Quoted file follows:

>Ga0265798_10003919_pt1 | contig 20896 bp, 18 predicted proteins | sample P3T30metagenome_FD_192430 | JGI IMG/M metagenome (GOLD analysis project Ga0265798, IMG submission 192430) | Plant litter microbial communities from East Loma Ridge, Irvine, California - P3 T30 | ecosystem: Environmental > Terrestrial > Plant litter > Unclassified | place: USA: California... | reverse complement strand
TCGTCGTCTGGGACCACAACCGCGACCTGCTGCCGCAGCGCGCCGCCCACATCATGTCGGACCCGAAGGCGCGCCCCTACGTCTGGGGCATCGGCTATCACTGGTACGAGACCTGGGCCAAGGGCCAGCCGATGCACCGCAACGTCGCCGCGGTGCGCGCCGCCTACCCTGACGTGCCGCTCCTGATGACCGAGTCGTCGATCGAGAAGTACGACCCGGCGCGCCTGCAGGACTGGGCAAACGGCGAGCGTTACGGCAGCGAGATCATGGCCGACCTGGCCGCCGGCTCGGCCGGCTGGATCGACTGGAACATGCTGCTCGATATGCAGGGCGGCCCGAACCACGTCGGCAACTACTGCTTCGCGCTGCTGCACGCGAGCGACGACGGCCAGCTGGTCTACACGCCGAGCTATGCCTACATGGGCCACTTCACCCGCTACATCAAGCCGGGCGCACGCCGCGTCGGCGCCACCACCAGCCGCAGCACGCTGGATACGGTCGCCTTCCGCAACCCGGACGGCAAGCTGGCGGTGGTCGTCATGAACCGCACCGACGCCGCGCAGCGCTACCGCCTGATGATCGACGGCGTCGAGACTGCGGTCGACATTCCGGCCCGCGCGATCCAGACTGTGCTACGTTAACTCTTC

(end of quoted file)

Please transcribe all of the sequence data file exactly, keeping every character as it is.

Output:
>Ga0265798_10003919_pt1 | contig 20896 bp, 18 predicted proteins | sample P3T30metagenome_FD_192430 | JGI IMG/M metagenome (GOLD analysis project Ga0265798, IMG submission 192430) | Plant litter microbial communities from East Loma Ridge, Irvine, California - P3 T30 | ecosystem: Environmental > Terrestrial > Plant litter > Unclassified | place: USA: California... | reverse complement strand
TCGTCGTCTGGGACCACAACCGCGACCTGCTGCCGCAGCGCGCCGCCCACATCATGTCGGACCCGAAGGCGCGCCCCTACGTCTGGGGCATCGGCTATCACTGGTACGAGACCTGGGCCAAGGGCCAGCCGATGCACCGCAACGTCGCCGCGGTGCGCGCCGCCTACCCTGACGTGCCGCTCCTGATGACCGAGTCGTCGATCGAGAAGTACGACCCGGCGCGCCTGCAGGACTGGGCAAACGGCGAGCGTTACGGCAGCGAGATCATGGCCGACCTGGCCGCCGGCTCGGCCGGCTGGATCGACTGGAACATGCTGCTCGATATGCAGGGCGGCCCGAACCACGTCGGCAACTACTGCTTCGCGCTGCTGCACGCGAGCGACGACGGCCAGCTGGTCTACACGCCGAGCTATGCCTACATGGGCCACTTCACCCGCTACATCAAGCCGGGCGCACGCCGCGTCGGCGCCACCACCAGCCGCAGCACGCTGGATACGGTCGCCTTCCGCAACCCGGACGGCAAGCTGGCGGTGGTCGTCATGAACCGCACCGACGCCGCGCAGCGCTACCGCCTGATGATCGACGGCGTCGAGACTGCGGTCGACATTCCGGCCCGCGCGATCCAGACTGTGCTACGTTAACTCTTC